## Abstract

We have evaluated the channel capacity of OAM-based FSO link under a strong atmospheric turbulence regime when adaptive optics (AO) are employed to correct the wavefront phase distortions of OAM modes. The turbulence is emulated by the Monte-Carlo phase screen method, which is validated by comparison with the theoretical phase structure function. Based on that, a closed-loop AO system with the capability of real-time correction is designed and validated. The simulation results show that the phase distortions of OAM modes induced by turbulence can be significantly compensated by the real-time correction of the properly designed AO. Furthermore, the crosstalk across channels is reduced drastically, while a substantial enhancement of channel capacity can be obtained when AO is deployed.

© 2014 Optical Society of America

## 1. Introduction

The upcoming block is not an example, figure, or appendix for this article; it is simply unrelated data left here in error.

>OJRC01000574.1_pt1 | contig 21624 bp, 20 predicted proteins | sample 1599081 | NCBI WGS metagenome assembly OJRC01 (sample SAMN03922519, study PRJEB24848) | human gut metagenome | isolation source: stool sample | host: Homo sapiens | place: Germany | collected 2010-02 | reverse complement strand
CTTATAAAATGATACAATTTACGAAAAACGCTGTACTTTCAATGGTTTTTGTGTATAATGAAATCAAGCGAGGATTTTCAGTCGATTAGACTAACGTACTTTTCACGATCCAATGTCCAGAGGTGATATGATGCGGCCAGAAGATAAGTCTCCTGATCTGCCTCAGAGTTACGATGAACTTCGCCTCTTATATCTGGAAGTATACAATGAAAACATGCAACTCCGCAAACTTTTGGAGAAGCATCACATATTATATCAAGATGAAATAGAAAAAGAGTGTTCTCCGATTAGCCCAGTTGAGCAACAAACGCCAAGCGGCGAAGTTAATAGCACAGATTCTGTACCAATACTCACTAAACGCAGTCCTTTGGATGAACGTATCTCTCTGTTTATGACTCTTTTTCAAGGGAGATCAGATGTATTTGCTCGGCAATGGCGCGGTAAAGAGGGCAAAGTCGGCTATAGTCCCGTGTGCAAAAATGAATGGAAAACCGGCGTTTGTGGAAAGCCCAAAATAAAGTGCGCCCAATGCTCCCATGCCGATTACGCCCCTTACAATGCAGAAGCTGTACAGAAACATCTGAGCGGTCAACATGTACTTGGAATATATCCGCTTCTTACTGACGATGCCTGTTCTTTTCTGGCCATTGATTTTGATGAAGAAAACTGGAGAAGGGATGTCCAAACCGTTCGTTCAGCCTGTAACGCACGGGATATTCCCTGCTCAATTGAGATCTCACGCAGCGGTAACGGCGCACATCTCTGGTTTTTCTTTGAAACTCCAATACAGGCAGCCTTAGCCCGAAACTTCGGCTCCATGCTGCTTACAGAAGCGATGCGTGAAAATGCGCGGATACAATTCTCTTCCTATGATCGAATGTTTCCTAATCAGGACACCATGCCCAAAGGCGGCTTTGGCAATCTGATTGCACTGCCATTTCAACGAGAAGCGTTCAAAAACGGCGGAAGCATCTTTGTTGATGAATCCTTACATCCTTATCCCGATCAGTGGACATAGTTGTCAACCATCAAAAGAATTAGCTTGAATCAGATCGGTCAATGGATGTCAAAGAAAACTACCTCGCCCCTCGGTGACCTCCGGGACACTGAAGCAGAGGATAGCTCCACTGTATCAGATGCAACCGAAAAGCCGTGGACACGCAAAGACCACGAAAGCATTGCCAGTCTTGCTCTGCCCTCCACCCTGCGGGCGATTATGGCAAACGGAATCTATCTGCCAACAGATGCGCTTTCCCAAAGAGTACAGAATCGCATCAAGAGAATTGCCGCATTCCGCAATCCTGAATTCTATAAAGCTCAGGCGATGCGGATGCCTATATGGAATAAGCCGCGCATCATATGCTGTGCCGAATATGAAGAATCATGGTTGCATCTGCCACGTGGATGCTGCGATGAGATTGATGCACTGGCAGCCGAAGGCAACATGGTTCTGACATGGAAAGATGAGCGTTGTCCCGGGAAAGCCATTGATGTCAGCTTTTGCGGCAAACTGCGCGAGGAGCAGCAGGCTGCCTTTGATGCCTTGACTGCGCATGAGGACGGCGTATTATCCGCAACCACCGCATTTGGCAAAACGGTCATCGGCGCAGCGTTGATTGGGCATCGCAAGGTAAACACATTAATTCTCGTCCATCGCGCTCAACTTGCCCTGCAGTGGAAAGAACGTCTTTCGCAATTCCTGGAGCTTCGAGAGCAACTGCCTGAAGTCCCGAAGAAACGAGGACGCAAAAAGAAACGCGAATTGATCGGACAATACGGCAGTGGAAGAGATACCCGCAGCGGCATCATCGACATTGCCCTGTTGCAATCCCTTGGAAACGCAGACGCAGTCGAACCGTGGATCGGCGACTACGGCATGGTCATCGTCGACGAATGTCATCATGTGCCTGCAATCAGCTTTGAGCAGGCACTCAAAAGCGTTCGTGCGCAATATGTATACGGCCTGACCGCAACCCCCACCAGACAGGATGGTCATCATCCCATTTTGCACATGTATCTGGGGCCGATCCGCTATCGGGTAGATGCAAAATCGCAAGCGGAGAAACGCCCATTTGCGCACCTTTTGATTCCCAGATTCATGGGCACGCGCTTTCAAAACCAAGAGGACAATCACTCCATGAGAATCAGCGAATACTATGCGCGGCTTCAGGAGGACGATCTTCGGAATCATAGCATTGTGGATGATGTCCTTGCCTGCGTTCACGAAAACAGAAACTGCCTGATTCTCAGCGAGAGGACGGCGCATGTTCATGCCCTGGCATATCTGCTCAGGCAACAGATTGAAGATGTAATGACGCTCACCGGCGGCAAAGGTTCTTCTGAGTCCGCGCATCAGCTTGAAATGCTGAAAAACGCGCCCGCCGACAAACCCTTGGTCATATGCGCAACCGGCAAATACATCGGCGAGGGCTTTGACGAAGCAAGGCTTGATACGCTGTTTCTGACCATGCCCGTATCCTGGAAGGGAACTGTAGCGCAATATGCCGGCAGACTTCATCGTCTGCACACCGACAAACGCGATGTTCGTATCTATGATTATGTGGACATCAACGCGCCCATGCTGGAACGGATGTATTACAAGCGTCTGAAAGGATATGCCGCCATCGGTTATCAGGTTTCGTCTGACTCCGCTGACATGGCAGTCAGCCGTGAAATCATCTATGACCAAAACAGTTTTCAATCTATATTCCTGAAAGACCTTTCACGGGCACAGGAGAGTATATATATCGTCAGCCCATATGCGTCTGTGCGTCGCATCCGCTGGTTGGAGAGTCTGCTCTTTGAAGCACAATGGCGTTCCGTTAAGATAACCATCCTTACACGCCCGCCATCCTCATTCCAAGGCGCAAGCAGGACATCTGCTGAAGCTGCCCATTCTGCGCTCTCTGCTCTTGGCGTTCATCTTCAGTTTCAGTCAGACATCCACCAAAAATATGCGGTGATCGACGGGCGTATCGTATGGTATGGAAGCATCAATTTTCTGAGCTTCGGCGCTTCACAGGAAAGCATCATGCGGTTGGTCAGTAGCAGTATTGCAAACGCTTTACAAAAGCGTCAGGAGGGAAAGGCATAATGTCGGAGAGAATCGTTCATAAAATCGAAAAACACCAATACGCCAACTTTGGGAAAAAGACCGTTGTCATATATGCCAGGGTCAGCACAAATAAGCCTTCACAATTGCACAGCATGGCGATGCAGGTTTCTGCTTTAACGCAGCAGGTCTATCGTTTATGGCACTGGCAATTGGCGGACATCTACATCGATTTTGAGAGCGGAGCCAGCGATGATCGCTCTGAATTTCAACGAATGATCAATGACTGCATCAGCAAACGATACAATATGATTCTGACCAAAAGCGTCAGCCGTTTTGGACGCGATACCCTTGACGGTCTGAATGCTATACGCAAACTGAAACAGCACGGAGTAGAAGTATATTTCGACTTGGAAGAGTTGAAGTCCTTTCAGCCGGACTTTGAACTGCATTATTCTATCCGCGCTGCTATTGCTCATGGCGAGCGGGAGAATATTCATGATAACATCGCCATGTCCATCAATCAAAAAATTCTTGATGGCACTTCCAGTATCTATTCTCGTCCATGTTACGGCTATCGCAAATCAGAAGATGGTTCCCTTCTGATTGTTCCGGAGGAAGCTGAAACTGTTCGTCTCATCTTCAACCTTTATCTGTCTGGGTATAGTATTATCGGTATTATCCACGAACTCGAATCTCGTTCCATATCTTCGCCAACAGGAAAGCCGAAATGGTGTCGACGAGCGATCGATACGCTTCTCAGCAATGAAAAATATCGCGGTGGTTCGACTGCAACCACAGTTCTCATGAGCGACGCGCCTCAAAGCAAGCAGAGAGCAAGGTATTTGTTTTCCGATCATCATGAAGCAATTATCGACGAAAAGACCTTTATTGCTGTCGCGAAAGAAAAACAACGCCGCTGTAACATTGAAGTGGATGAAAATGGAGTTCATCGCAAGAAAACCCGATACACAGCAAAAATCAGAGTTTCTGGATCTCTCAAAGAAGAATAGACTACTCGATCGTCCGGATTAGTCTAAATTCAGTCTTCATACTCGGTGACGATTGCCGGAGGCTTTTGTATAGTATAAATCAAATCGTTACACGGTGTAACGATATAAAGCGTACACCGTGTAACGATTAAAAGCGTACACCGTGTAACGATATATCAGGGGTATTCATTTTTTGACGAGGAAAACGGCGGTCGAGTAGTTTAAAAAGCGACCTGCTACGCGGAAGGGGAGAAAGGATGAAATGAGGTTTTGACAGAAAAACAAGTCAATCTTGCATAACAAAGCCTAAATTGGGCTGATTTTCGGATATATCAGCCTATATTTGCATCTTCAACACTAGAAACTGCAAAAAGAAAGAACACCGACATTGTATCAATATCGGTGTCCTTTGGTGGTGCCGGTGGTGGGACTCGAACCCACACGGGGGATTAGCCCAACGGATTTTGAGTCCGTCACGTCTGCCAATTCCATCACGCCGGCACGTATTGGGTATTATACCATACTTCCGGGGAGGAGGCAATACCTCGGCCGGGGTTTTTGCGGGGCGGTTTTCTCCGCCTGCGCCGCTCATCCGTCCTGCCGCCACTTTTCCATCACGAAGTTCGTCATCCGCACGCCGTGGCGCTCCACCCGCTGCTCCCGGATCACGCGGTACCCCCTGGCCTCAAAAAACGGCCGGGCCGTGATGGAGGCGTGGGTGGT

An optical beam traveling along z axis can carry a well-defined z-component orbital angular momentum (OAM) of $\ell \hslash $ that is associated with the azimuthal phase of the optical field. It has an eigenmode associated with a helical phase factor exp ($i\ell \theta $), where $\ell $, which is referred to as an OAM angular mode index, can take any integer, with either positive or negative value (corresponding to left-handed or right-handed phase helices, respectively). Due to the structure of helical phase, the optical beam carrying OAM has an intensity null in its core and a phase singularity around which the phase circulates. These OAM modes form an infinite-dimensional Hilbert space, which in practice can be used to increase the channel information capacity through higher data transmission rates over both the quantum and classical channels [1–8]. Moreover, OAM-based quantum key distribution (QKD) application can provide higher tolerance to eavesdropping as compared to the conventional QKD schemes [8–10]. The free-space optical communication (FSO) employing OAM modes encoding, including both the quantum and classical regimes, has attracted considerable attention [3, 5, 7, 8, 11–16]. Although it has been proven that the vortices of OAM modes are robust against the atmospheric turbulence [11], the transverse spatial profiles of OAM modes are susceptible to turbulence effects [12, 13, 17–20], which eventually causes performance degradation of the OAM-based FSO.